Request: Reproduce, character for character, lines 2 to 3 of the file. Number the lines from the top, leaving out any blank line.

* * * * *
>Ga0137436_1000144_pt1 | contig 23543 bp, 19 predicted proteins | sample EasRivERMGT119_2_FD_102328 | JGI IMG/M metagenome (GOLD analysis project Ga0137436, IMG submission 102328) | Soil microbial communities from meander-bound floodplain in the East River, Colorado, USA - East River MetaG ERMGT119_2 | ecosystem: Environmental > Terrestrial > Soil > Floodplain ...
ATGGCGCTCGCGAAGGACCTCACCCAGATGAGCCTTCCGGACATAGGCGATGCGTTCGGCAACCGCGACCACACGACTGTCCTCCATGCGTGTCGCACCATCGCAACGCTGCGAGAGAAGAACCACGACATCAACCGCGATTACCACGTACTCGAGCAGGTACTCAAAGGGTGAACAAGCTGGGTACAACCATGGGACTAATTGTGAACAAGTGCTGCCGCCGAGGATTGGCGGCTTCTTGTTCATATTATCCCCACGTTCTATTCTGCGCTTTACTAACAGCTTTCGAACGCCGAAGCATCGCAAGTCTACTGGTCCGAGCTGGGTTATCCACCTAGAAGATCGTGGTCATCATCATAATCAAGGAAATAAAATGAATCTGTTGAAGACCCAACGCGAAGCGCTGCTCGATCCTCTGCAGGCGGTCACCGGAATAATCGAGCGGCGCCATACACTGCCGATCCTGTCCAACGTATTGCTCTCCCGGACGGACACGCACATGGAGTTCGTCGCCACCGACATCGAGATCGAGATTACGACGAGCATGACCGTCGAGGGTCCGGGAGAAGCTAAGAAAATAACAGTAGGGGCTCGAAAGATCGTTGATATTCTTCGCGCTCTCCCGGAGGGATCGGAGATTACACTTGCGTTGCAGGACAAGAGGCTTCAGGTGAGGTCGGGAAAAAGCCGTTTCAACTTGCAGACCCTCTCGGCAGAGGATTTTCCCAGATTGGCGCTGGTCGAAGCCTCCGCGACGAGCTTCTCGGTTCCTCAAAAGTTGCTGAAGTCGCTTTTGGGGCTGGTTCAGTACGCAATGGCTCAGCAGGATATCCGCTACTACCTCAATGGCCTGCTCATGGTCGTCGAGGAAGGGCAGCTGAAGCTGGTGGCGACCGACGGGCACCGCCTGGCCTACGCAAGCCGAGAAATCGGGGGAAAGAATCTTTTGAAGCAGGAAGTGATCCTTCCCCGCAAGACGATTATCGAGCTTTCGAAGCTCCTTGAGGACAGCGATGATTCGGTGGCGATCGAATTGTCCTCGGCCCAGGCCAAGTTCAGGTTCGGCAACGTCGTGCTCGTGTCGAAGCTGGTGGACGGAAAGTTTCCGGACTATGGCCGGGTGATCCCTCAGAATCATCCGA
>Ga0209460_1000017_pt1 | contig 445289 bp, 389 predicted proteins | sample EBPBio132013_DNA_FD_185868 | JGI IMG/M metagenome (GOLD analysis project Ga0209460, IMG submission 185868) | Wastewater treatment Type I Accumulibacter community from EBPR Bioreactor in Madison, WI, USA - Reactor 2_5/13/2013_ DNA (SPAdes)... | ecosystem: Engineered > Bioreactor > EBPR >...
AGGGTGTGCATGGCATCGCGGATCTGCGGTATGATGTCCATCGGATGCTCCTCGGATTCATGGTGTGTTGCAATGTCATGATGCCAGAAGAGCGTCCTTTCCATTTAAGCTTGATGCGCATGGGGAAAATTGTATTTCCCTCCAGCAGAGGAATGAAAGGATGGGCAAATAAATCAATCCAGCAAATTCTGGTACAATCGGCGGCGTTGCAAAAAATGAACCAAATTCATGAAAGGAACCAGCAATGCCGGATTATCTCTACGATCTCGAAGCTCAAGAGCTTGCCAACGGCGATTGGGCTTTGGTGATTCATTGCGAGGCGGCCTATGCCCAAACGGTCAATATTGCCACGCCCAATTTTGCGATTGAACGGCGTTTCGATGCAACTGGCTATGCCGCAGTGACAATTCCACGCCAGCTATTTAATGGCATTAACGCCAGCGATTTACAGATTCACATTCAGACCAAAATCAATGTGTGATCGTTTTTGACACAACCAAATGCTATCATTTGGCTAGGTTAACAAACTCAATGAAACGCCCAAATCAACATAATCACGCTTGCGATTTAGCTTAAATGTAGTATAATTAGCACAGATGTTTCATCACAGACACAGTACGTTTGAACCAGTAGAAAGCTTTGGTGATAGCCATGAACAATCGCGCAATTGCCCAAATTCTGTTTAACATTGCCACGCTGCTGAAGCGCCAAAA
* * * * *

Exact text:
ATGGCGCTCGCGAAGGACCTCACCCAGATGAGCCTTCCGGACATAGGCGATGCGTTCGGCAACCGCGACCACACGACTGTCCTCCATGCGTGTCGCACCATCGCAACGCTGCGAGAGAAGAACCACGACATCAACCGCGATTACCACGTACTCGAGCAGGTACTCAAAGGGTGAACAAGCTGGGTACAACCATGGGACTAATTGTGAACAAGTGCTGCCGCCGAGGATTGGCGGCTTCTTGTTCATATTATCCCCACGTTCTATTCTGCGCTTTACTAACAGCTTTCGAACGCCGAAGCATCGCAAGTCTACTGGTCCGAGCTGGGTTATCCACCTAGAAGATCGTGGTCATCATCATAATCAAGGAAATAAAATGAATCTGTTGAAGACCCAACGCGAAGCGCTGCTCGATCCTCTGCAGGCGGTCACCGGAATAATCGAGCGGCGCCATACACTGCCGATCCTGTCCAACGTATTGCTCTCCCGGACGGACACGCACATGGAGTTCGTCGCCACCGACATCGAGATCGAGATTACGACGAGCATGACCGTCGAGGGTCCGGGAGAAGCTAAGAAAATAACAGTAGGGGCTCGAAAGATCGTTGATATTCTTCGCGCTCTCCCGGAGGGATCGGAGATTACACTTGCGTTGCAGGACAAGAGGCTTCAGGTGAGGTCGGGAAAAAGCCGTTTCAACTTGCAGACCCTCTCGGCAGAGGATTTTCCCAGATTGGCGCTGGTCGAAGCCTCCGCGACGAGCTTCTCGGTTCCTCAAAAGTTGCTGAAGTCGCTTTTGGGGCTGGTTCAGTACGCAATGGCTCAGCAGGATATCCGCTACTACCTCAATGGCCTGCTCATGGTCGTCGAGGAAGGGCAGCTGAAGCTGGTGGCGACCGACGGGCACCGCCTGGCCTACGCAAGCCGAGAAATCGGGGGAAAGAATCTTTTGAAGCAGGAAGTGATCCTTCCCCGCAAGACGATTATCGAGCTTTCGAAGCTCCTTGAGGACAGCGATGATTCGGTGGCGATCGAATTGTCCTCGGCCCAGGCCAAGTTCAGGTTCGGCAACGTCGTGCTCGTGTCGAAGCTGGTGGACGGAAAGTTTCCGGACTATGGCCGGGTGATCCCTCAGAATCATCCGA
>Ga0209460_1000017_pt1 | contig 445289 bp, 389 predicted proteins | sample EBPBio132013_DNA_FD_185868 | JGI IMG/M metagenome (GOLD analysis project Ga0209460, IMG submission 185868) | Wastewater treatment Type I Accumulibacter community from EBPR Bioreactor in Madison, WI, USA - Reactor 2_5/13/2013_ DNA (SPAdes)... | ecosystem: Engineered > Bioreactor > EBPR >...